Recent editorials from North Carolina newspapers:
The News & Observer of Raleigh on state Rep. Stephen LaRoque:
At the least, state Rep. Stephen LaRoque of Kinston has some explainin' to do. And the obligation should be shared — by LaRoque's fellow Republicans who hold the majority in the state House. They should be reviewing his business affairs — the subject of detailed investigative reporting by North Carolina Policy Watch — and sharing their findings with the public.
According to the report, LaRoque was earning as much as $195,000 a year as the head of two small federally funded organizations that made economic development loans in rural areas. That sort of compensation exceeds what someone doing such work typically makes, and board members of the groups seem not to have been well-informed about his pay.
LaRoque declined to answer any questions, either verbally or in writing, posed by Policy Watch, which is affiliated with the nonprofit North Carolina Justice Center. He has asserted elsewhere that his pay did not represent taxpayer money, but was instead taken from the proceeds of repaid loans.
That looks like a distinction without a difference. And it also turns out that the U.S. Department of Agriculture, under whose auspices the East Carolina Development Co. and the Piedmont Development Co. operated, was not exactly on the ball with its oversight. For four years running, the department missed its required annual field visits to check on LaRoque's groups. ...
It's true that if LaRoque's colleagues start asking questions, things could become a little awkward. For example, in two instances identified by Policy Watch, the recipients of funds channeled through Piedmont Development Co. were fellow Republican legislators. Sen. Debbie Clary in 2006 was reported to have gotten $101,250 to boost her Shelby marketing business. And in 2007 a $150,000 loan went to Rep. Gary Hilton of Conover for a family-owned rental property management firm. (LaRoque, sidelined after an election defeat in 2006, was not in office at the time. He was re-elected last year to serve his third two-year term.)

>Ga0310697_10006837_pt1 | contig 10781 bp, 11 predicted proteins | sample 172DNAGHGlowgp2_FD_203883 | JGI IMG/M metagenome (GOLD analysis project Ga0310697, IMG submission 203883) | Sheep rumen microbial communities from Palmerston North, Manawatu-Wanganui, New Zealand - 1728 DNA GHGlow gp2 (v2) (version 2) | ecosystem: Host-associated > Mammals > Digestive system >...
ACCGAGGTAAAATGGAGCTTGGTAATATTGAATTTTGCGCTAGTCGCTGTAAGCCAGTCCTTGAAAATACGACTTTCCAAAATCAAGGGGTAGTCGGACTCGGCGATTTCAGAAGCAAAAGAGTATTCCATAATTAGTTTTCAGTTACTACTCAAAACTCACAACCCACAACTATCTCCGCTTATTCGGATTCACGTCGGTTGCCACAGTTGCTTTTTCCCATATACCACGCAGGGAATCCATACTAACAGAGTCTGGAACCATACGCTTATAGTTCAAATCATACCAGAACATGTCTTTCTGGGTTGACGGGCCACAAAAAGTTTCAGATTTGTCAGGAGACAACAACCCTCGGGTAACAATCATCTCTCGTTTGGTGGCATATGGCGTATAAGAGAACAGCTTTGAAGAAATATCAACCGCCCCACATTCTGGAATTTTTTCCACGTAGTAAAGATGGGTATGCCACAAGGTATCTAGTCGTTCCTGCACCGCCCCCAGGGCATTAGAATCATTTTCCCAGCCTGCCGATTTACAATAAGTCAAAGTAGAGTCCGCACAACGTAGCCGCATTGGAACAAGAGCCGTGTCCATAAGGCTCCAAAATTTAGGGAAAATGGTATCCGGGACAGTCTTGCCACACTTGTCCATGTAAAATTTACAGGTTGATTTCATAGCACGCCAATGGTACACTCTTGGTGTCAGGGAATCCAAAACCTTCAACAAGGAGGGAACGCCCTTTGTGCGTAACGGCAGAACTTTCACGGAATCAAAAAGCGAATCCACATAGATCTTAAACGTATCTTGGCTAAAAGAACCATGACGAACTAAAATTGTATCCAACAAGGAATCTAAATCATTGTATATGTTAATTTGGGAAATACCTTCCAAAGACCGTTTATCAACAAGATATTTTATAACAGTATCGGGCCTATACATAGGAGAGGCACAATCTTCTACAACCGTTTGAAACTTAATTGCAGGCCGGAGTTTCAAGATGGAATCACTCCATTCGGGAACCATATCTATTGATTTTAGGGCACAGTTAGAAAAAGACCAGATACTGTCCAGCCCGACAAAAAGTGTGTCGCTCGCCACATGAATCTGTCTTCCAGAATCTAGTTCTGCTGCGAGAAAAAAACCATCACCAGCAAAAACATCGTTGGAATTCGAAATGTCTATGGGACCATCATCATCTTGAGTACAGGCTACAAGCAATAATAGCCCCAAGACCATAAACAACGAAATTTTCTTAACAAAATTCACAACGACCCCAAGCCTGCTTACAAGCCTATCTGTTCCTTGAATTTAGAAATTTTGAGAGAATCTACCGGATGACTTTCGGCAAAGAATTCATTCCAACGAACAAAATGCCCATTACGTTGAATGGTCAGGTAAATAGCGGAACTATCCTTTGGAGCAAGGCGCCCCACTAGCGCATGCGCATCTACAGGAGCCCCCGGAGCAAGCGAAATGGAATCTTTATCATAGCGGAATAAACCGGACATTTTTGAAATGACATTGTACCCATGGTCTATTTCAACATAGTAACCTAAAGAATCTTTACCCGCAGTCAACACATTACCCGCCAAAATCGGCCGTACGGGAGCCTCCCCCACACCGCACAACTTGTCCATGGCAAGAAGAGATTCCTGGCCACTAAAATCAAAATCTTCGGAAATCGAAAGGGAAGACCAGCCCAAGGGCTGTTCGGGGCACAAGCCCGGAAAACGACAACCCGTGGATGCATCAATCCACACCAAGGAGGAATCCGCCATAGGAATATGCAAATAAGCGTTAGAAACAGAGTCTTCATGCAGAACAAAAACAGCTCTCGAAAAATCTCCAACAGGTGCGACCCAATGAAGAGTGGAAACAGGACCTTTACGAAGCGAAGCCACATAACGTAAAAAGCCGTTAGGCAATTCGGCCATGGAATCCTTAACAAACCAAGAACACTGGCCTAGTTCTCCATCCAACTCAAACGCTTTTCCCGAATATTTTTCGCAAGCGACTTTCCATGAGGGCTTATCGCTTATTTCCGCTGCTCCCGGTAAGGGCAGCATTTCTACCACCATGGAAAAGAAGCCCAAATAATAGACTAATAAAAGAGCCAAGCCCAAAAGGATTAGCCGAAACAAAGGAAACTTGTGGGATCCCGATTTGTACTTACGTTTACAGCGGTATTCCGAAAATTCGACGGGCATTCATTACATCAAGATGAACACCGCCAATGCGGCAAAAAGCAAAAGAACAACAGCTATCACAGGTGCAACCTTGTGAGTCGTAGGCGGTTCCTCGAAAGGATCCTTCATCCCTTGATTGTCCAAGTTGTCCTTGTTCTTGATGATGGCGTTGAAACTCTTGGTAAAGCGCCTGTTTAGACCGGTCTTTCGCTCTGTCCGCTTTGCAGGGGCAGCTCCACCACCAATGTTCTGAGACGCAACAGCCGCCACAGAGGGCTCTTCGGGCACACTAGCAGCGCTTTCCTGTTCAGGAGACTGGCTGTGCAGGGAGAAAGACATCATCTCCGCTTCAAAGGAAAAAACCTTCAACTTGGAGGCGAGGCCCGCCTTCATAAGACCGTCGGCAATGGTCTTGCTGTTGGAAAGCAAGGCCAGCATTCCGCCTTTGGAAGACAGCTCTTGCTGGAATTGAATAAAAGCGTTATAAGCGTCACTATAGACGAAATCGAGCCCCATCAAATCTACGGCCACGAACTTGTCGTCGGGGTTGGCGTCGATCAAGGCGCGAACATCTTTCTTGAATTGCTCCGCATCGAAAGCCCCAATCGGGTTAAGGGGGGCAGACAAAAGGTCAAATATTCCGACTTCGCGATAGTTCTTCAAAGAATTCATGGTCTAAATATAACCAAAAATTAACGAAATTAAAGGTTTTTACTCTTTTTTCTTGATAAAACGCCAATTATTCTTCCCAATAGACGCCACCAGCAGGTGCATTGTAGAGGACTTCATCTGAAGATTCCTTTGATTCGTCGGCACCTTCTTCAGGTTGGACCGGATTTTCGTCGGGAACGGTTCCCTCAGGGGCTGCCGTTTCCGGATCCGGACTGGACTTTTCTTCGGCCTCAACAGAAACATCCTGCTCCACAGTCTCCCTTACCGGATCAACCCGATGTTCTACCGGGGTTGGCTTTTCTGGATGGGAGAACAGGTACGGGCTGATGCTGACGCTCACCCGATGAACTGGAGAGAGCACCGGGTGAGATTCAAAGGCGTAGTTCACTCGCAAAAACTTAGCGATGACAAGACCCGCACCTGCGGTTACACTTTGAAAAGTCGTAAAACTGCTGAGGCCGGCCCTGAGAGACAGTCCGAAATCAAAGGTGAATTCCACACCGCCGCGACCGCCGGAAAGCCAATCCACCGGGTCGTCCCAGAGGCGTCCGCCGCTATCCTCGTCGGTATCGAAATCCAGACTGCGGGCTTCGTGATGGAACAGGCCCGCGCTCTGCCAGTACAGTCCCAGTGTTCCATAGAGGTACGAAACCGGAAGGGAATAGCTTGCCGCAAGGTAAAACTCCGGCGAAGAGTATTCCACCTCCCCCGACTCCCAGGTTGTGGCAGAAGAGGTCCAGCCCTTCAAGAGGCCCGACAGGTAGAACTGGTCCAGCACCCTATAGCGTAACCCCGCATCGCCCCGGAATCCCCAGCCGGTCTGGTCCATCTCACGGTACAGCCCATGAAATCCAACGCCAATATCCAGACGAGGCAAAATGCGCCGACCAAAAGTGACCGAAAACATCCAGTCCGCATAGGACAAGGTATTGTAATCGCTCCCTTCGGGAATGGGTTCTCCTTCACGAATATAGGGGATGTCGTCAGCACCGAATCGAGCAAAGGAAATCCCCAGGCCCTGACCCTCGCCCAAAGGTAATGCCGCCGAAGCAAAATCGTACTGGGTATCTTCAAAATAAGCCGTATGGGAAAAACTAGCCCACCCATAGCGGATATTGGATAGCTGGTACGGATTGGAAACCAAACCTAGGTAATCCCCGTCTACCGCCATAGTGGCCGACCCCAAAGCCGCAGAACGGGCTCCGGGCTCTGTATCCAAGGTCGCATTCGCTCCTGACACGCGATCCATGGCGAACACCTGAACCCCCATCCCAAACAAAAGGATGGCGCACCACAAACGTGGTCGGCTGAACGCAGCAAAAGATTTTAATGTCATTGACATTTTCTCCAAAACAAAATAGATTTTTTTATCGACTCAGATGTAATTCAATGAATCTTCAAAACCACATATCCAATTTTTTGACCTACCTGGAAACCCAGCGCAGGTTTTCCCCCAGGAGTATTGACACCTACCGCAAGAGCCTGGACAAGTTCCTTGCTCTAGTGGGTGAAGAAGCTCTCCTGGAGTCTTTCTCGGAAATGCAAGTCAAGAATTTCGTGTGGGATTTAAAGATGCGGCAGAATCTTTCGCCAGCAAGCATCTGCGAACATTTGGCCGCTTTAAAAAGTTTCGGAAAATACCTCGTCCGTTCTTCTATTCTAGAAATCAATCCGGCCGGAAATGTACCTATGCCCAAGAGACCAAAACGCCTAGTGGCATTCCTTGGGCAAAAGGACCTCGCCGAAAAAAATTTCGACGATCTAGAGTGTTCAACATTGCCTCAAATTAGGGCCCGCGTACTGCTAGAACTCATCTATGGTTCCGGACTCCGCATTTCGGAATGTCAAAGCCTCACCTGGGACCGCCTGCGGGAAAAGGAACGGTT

Serving as a co-chairman of the House Rules Committee, LaRoque has influence on Jones Street, and what Policy Watch describes as his "unapologetic, aggressive" style no doubt makes him a tough customer. But when questions arise about a public official's stewardship of public money, answers should be forthcoming. The House leadership should not simply avert its gaze.
The Daily Reflector of Greenville on the anti-incumbent movement:
By order of a tradition born in the summer heat and humidity in the nation's capital and later codified into law, Congress spends the month of August at home, meeting with constituents. Do not expect many of those gatherings to be pleasant this year, given the historically dismal job-approval ratings evident in nearly every poll on the matter.
The public's hostility is mainly fueled by the hypocrisy and abuses of power on display in Washington, errors in judgment from which lawmakers from North Carolina are not immune. Rebuilding the shattered bond of trust between the people and their representatives is crucial, both to address the nation's short-term ills and to ensure the future viability of the republic.
A common result in polls about lawmakers and legislative approval is that people generally disagree with the actions of Congress as a whole but appreciate the efforts of their representatives. That conclusion is no longer predictable given the rising discontent with elected officials and the growing anti-incumbent sentiment evident in the 2010 election. ...